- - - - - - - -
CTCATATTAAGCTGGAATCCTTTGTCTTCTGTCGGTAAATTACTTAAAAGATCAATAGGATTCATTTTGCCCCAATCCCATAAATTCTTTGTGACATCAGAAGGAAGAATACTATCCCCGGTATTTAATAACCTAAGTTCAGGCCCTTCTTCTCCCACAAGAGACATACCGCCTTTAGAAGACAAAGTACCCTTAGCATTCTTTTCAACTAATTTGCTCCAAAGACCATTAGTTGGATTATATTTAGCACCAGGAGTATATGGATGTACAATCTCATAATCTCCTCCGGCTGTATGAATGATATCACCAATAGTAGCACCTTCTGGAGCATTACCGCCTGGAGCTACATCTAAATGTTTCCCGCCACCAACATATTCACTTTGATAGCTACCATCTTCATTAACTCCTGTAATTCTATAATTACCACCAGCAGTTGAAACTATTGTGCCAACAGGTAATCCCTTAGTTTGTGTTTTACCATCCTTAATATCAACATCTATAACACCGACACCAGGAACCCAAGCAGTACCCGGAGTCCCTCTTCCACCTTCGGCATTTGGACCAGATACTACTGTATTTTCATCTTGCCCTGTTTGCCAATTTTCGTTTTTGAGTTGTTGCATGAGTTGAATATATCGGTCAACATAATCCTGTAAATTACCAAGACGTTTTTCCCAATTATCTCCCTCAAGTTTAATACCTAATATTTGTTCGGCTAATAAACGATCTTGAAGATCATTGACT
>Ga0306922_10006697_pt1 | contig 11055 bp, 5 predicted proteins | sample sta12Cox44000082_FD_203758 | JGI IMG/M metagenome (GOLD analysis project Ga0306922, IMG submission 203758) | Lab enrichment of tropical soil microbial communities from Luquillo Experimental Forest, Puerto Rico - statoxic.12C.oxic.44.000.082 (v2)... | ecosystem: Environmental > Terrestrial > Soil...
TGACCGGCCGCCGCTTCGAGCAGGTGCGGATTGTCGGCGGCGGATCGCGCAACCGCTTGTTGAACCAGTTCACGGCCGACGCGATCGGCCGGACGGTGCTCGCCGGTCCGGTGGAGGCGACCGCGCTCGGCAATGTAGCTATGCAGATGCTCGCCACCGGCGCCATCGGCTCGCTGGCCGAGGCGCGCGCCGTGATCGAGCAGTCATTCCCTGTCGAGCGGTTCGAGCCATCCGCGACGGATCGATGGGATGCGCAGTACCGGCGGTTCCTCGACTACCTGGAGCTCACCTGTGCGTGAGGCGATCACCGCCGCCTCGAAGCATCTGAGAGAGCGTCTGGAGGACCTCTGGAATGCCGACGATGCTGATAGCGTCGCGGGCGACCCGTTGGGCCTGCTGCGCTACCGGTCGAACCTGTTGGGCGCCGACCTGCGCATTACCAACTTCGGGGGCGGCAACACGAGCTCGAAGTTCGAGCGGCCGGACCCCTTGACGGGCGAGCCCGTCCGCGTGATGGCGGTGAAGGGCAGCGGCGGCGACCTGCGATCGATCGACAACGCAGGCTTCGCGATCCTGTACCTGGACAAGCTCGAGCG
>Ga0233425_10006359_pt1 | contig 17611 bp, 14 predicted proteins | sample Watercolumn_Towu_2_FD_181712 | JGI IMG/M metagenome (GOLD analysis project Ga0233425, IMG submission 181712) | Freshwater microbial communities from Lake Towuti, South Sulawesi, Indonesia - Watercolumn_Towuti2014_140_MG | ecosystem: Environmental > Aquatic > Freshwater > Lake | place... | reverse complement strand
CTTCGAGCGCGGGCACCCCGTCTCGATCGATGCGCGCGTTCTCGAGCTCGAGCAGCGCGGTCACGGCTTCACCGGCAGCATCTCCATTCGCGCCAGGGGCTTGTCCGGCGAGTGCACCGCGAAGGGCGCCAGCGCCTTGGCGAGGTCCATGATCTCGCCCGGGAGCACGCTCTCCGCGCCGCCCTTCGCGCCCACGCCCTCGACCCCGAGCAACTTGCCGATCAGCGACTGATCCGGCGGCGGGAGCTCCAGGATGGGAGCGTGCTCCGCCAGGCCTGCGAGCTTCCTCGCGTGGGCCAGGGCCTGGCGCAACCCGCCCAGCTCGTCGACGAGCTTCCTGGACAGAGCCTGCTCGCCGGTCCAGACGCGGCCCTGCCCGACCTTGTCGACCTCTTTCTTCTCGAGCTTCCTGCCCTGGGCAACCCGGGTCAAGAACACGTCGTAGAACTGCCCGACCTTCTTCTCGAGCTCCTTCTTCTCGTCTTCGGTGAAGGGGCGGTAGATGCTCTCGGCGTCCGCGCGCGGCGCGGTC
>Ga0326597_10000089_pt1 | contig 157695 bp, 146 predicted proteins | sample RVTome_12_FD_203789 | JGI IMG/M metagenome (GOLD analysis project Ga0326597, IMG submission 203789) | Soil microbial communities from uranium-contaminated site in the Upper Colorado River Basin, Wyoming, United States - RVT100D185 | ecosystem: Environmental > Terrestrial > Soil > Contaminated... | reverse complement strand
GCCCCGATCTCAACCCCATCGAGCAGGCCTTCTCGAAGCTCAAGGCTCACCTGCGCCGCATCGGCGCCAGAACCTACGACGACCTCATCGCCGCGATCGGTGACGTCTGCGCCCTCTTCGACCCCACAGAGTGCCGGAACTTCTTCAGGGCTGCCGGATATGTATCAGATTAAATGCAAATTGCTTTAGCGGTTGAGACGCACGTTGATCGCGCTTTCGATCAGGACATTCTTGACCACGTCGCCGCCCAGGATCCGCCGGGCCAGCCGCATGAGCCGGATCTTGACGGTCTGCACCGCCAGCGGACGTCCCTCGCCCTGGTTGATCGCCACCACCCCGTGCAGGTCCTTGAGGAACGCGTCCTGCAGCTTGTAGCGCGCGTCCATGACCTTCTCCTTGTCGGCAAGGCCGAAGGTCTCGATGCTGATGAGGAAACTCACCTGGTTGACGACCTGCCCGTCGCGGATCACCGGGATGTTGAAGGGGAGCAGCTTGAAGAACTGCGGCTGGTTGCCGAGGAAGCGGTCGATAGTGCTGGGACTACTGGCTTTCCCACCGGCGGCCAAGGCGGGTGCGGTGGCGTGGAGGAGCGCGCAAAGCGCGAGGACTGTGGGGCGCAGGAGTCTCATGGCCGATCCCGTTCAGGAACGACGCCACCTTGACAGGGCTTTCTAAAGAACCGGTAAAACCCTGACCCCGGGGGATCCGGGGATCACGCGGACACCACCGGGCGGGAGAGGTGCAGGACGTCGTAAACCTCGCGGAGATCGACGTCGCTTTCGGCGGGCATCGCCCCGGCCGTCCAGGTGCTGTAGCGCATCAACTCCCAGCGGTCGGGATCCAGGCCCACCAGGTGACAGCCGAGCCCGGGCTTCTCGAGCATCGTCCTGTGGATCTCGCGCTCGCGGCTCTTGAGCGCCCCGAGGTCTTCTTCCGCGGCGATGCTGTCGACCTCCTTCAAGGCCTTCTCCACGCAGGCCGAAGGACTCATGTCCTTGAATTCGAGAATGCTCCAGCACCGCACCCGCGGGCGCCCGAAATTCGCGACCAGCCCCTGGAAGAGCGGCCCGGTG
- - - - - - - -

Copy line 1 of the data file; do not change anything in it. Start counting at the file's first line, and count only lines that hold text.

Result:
CTCATATTAAGCTGGAATCCTTTGTCTTCTGTCGGTAAATTACTTAAAAGATCAATAGGATTCATTTTGCCCCAATCCCATAAATTCTTTGTGACATCAGAAGGAAGAATACTATCCCCGGTATTTAATAACCTAAGTTCAGGCCCTTCTTCTCCCACAAGAGACATACCGCCTTTAGAAGACAAAGTACCCTTAGCATTCTTTTCAACTAATTTGCTCCAAAGACCATTAGTTGGATTATATTTAGCACCAGGAGTATATGGATGTACAATCTCATAATCTCCTCCGGCTGTATGAATGATATCACCAATAGTAGCACCTTCTGGAGCATTACCGCCTGGAGCTACATCTAAATGTTTCCCGCCACCAACATATTCACTTTGATAGCTACCATCTTCATTAACTCCTGTAATTCTATAATTACCACCAGCAGTTGAAACTATTGTGCCAACAGGTAATCCCTTAGTTTGTGTTTTACCATCCTTAATATCAACATCTATAACACCGACACCAGGAACCCAAGCAGTACCCGGAGTCCCTCTTCCACCTTCGGCATTTGGACCAGATACTACTGTATTTTCATCTTGCCCTGTTTGCCAATTTTCGTTTTTGAGTTGTTGCATGAGTTGAATATATCGGTCAACATAATCCTGTAAATTACCAAGACGTTTTTCCCAATTATCTCCCTCAAGTTTAATACCTAATATTTGTTCGGCTAATAAACGATCTTGAAGATCATTGACT